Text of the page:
When I tell people I don’t want kids, specifically my co-workers, they tell me I’m young and will probably change my mind when I’m older. As far as I know, I know plenty of women around my age who don’t want kids right now but KNOW they want them in the future. Then I have others tell me they were adamant about not having children at my age but eventually had them when they met the right man in their 40s. Let’s see…I don’t want them in the future, and I’m pretty sure I’ve met the right man, and I still don’t want them. I have been with my fiance for 7 years.

I’ve read that it isn’t uncommon for asexuals to not want kids. Some absolutely do, but I think a great deal of us don’t. My asexuality probably explains my complete ambivalence toward toddlers, infants, ect., ect., ect. It probably explains why I don’t get those hormones that are supposed to make me gush over children like other women do. It’s just not in me, and it’s extremely condescending when people tell me I’m young and will most likely change my mind later.

What makes them think this? Why are they so obsessed with whether or not I have children? In fact, why on earth are they obsessed with what I do with my womb? Can they really not fathom the thought that there are people out there who live childfree lifestyles? Can’t they just accept that my choice is none of their business, and if I, for whatever reason, change my mind, they have no right to gloat? Men don’t seem to get this kind of flack as far as I know. (If you are a man who has received flack, please comment below.)

I know one woman in her 40s who doesn’t have children and never wants them! People think she’s selfish for not having any kids. What age is it deemed acceptable for people to stop telling you that you’ll eventually want them?

I also want to know why it’s selfish to not want kids. I would like to argue having kids is an innately selfish thing. In fact, here are some common reasons why people have children, and all of them are selfish. Of course, parents are necessary, as I do care about the continual survival of the human race because I love people in general. I am also glad I was born. I love my parents, and I wouldn’t ask for another set of parents. But I wouldn’t care if I wasn’t born, as I wouldn’t have the self-awareness to know that I have not yet been brought into existence, if I were ever even going to be born to begin with! So that little egg sitting in my uterus doesn’t care whether or not it’s fertilized because it has no self-awareness.

I’m not saying it isn’t selfish to not want kids. I’m saying it’s hypocritical of some parents to say those who choose to remain childfree are selfish when having children is innately selfish to begin with.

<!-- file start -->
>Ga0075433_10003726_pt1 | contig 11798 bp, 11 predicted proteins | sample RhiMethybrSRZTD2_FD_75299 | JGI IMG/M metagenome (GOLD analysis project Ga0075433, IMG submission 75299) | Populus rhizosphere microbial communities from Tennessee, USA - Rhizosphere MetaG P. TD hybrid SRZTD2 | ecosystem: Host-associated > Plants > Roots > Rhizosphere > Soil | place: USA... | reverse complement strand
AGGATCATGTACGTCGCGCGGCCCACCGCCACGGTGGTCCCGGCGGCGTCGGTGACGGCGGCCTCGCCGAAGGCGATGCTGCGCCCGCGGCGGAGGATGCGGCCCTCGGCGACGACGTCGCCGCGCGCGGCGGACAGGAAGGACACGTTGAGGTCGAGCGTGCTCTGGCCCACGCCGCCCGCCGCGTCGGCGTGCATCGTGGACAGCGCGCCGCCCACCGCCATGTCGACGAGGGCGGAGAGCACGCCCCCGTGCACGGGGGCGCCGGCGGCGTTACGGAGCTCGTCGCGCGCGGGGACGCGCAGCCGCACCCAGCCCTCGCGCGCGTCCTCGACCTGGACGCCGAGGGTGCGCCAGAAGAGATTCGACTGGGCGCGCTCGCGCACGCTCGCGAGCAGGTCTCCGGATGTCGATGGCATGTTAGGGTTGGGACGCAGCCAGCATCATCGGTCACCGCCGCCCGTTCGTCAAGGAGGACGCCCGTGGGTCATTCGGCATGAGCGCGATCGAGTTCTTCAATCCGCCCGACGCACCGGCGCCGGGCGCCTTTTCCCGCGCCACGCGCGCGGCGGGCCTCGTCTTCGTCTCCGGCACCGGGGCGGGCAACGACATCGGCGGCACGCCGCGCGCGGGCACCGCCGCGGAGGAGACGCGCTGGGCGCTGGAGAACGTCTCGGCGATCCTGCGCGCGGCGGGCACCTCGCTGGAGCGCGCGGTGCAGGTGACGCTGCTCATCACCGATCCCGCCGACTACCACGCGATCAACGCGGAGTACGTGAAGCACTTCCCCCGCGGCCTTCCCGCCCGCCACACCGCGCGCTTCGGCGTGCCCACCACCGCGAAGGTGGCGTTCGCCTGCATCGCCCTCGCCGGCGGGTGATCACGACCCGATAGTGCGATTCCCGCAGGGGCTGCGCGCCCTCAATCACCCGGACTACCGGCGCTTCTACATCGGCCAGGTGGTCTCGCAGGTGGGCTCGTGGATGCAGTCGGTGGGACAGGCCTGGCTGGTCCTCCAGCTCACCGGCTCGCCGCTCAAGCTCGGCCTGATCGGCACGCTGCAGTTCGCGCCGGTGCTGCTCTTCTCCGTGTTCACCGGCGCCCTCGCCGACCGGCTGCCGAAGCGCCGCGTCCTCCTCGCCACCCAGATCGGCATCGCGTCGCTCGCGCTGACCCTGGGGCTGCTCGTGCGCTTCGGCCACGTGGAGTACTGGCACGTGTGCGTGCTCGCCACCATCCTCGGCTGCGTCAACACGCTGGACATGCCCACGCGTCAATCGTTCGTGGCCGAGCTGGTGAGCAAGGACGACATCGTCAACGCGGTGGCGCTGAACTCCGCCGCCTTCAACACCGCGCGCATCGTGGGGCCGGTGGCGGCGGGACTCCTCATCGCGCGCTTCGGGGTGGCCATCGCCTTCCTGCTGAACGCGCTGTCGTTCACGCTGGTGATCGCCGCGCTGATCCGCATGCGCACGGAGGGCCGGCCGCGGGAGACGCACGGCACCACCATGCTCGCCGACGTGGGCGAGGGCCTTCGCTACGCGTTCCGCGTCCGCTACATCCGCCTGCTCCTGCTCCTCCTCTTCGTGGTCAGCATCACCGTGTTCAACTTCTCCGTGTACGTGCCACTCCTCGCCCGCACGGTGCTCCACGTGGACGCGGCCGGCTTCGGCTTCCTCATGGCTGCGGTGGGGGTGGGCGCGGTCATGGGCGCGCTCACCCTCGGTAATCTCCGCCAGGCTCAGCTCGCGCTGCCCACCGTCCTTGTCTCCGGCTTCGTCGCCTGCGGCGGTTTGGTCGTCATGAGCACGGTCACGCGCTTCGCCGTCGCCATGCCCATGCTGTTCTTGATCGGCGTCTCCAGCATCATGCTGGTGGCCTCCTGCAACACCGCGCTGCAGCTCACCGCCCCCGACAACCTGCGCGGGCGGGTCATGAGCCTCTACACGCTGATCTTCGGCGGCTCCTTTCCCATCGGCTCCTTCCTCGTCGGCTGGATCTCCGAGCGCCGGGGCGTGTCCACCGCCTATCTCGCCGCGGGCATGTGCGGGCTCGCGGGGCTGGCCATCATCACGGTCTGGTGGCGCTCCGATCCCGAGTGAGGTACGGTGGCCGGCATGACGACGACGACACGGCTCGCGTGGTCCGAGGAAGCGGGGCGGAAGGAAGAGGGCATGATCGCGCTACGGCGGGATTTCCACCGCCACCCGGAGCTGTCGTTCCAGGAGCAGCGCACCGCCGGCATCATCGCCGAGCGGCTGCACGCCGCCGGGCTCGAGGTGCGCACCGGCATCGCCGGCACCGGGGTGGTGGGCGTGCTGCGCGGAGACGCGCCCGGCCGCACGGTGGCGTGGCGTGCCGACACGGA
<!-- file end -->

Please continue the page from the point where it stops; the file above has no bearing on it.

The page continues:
I’ve been also told that I don’t know what the future holds. I don’t! However, I do have some control over my future, and I definitely have control over whether or not I want kids. There are no outside forces that are going to determine that for me.

Ultimately, I don’t want children because I won’t be able to live the life that I want. When someone has a child, life has to drastically alter to fit everything around that child. Everything has to be about the child when it is an infant. No more going to the movies as often as you used to. No more going out to restaurants, unless you’ve been happily blessed with an easygoing child, like one of my friends was when her child was an infant. Everything just changes, and I know what having an infant would entail for me–and I don’t like what I would most likely have to change about my life if I had a child.

Some people who have children think their lives are going to change for the better, until they have one and realize their lives are not what they thought they were going to be. This doesn’t mean they love their child any less and would change their minds if they knew what parenting would entail. This just means they shouldn’t have been naive to begin with.

I have a friend who always wanted a child. When she was pregnant, she thought everything was going to be fruit from the gods. Then she had a child and realized her life wasn’t what she thought it would be. She even said that her happiness no longer matters, as long as she can keep her child happy. But she loves her daughter. I see pictures of her and her daughter on Facebook all the time, and it’s clear she still tries to have fun for both her and her child–and her husband. Can’t forget him. So she makes the best at the life she chose, which is great, because there are some people out there who never should have been parents to begin with–and I’d likely be one of those parents, if I were one. 

There are also too many young ladies around my age who have children and often struggle to make ends meet.

In reality, people should wait to have children until they are steady in both relationships with their significant others and financially stable.

I just want to say I admire parents. I really do. I’m not one of those fools who thinks parenting isn’t hard work and that parents shouldn’t complain because of how easy their jobs are. Their jobs are not easy, and parents should be allowed to complain. So, GOOD parents, you are awesome.